After publishing a controversial book based on investigations about the state apparatus, two journalists from the dissident news site Oda TV potentially face a total of 158 years’ imprisonment for charges mainly filed by Erdogan’s lawyers over claims made in the book.

Ozgur Ozel, another senior lawmaker from CHP, recently claimed that the deputy of the presidency’s Communications Director Fahrettin Altun called all the mainstream TV channels on Jan. 5 to tell them to end their live broadcast of the CHP’s weekly group meeting at the parliament. The directorate denied the claim.


UAE confirms record 3,529 new COVID-19 cases plus 4 more deaths

UAE confirms record 3,529 new COVID-19 cases plus 4 more deaths
Updated 45 min 29 sec ago

UAE confirms record 3,529 new COVID-19 cases plus 4 more deaths

UAE confirms record 3,529 new COVID-19 cases plus 4 more deaths
  • Dubai Economy issued 2,100 fines and warnings, and closed down 175 businesses in 2020
  • Kuwait records 570 cases, Oman reports 169 cases and 1 death

DUBAI: Authorities in the UAE on Thursday recorded 3,529 new confirmed cases of COVID-19, the highest daily count to date, and four more deaths related to the disease.
Officials from the Ministry of Health and Prevention said the total number of cases in the country has reached 267,258, while the death toll stands at 766. A total of 239,322 patients have recovered from the disease, including 3,901 in the past 24 hours.
Dubai Economy, the emirate’s economic development authority, said it carried out 140,000 inspection visits last year, as a result of which it issued 2,100 fines and warnings, and closed down 175 businesses for failing to comply with precautionary measures designed to slow the spread of the virus.

During their latest daily inspection tours, the authority’s officials ordered one business to close, and issued 23 fines and two warnings for not following the health precautions.
Meanwhile Dubai Municipality announced it has stepped up its inspection campaigns. It added that five businesses were ordered to close, 18 were fined, and warnings were issued to 31 for lack of compliance with precautionary measures.
Dubai Tourism said it has issued more than 200 violation notices during the past three weeks and closed down about 20 establishments. It also announced that all previously issued entertainment permits are “on hold, effective immediately,” and added it will continue to evaluate the situation in consultation with the health authorities.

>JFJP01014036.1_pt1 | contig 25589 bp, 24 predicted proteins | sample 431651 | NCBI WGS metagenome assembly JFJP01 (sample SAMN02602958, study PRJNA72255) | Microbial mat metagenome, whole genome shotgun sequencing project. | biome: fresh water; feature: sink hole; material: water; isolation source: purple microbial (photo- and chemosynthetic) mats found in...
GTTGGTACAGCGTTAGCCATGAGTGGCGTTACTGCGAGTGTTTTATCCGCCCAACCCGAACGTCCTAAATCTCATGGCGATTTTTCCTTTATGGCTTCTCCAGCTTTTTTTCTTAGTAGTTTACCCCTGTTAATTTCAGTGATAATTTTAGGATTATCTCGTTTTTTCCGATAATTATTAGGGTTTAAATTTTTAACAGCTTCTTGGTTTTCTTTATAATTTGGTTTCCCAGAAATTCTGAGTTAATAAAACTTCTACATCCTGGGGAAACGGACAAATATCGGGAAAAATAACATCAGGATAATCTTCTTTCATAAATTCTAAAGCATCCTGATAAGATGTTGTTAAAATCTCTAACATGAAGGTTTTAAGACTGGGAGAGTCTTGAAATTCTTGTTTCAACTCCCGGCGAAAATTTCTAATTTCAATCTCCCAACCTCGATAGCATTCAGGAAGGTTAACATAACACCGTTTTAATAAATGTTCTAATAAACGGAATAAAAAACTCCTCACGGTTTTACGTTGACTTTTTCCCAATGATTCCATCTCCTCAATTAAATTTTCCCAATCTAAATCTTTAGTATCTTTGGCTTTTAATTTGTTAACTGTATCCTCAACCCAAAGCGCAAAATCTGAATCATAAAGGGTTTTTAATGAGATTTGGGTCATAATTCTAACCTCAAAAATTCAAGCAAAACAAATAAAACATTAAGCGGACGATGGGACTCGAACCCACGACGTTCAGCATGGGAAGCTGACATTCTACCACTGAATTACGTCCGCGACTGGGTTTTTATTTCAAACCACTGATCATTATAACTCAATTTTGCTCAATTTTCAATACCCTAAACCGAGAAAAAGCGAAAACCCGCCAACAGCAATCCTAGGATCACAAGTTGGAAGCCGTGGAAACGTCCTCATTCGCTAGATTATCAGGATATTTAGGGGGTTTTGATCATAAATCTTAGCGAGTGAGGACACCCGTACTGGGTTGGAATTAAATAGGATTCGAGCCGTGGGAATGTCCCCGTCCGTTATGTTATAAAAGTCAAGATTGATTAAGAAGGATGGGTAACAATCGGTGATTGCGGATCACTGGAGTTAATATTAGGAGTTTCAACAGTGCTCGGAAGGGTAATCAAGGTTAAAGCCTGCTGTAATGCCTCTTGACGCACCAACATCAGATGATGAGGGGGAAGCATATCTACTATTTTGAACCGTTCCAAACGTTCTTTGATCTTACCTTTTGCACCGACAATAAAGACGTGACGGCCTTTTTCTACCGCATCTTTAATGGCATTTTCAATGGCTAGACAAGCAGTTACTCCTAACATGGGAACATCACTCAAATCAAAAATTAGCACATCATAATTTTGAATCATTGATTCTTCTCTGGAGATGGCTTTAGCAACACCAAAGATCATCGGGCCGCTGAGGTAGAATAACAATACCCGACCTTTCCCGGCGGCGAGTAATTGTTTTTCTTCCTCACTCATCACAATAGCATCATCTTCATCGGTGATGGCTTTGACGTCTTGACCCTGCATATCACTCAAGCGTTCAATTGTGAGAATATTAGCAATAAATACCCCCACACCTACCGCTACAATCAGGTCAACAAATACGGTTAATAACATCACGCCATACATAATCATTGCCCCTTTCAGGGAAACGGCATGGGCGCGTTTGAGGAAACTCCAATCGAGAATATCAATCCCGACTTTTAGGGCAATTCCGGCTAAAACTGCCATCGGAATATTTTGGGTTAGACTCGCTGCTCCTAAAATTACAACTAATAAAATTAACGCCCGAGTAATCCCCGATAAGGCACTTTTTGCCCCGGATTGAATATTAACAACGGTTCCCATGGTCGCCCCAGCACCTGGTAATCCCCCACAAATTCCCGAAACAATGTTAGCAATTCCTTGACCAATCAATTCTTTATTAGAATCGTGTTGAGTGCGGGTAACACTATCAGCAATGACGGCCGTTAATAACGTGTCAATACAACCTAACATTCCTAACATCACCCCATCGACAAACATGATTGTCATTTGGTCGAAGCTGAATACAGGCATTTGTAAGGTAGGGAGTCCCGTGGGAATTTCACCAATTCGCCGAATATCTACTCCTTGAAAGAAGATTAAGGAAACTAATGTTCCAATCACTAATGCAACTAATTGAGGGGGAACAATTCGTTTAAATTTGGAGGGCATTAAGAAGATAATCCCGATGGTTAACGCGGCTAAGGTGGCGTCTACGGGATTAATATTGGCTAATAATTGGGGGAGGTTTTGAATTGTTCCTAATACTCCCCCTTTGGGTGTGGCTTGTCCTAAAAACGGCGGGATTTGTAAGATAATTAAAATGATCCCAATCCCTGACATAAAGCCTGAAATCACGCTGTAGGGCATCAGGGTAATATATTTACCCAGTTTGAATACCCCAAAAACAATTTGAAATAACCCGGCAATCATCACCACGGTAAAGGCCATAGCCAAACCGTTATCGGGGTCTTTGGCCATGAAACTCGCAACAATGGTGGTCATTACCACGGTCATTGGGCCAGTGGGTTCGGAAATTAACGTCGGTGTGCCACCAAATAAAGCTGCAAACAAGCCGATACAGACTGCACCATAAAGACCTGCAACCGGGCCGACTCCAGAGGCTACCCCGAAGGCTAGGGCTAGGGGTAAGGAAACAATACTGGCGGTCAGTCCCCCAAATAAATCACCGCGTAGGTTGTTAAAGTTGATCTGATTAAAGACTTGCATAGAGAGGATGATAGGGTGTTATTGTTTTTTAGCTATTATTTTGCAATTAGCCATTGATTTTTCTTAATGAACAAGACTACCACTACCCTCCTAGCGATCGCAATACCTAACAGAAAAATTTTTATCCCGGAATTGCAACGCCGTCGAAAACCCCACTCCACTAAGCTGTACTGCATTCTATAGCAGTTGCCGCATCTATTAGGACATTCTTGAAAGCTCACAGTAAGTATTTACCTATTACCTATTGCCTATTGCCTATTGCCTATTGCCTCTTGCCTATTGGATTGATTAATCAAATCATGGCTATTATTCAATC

The General Department of Punitive and Correctional Institutions in Dubai Police has started to give the coronavirus vaccine to inmates of penal and correctional institutions, as part of the emirate’s efforts to achieve acquired immunity, according to a report by state news agency WAM.

Inmates reportedly said they were happy to be vaccinated and praised Dubai Police and medical staff in the prisons for providing them with the vaccinations, medical advice and check ups.
The Zayed Higher Organization for People of Determination, in cooperation with the Abu Dhabi Health Services Company, has launched a campaign to vaccinate people with disabilities, and their families. The effort will begin at the organization’s headquarters in Abu Dhabi, before expanding to Al-Ain and Al-Dhafra regions.

Abdullah Abdul Ali Al-Humaidan, the organization’s secretary-general, said that the vaccine is the safest and most effective way to limit the spread of COVID-19 and maintain the health and safety of the public.
Meanwhile, Umm Al-Quwain’s Executive Council informed all government agencies in the emirate that anti-coronavirus measures due to be implemented from Jan. 24 are being amended. The notice said all government employees will be required to take a PCR test every seven days, at their own expense, if they have not received the required two doses of the COVID-19 vaccine. This also applies to outsourced employees and public-service companies.
The council also urged all government agencies in the emirate to encourage their employees and workers to get the vaccination, which is available to everyone free of charge.
Elsewhere, Kuwait reported 570 new cases of COVID-19, raising the total in the country to 159,834. The death toll remains at 951, with no additional deaths reported in the previous 24 hours.

Oman’s health ministry confirmed 169 new cases and one additional death, bringing the national totals to 132,486 and 1,517, respectively.

In Bahrain the death toll stands at 366 after no new deaths were reported. The number of confirmed cases in the country increased by 305.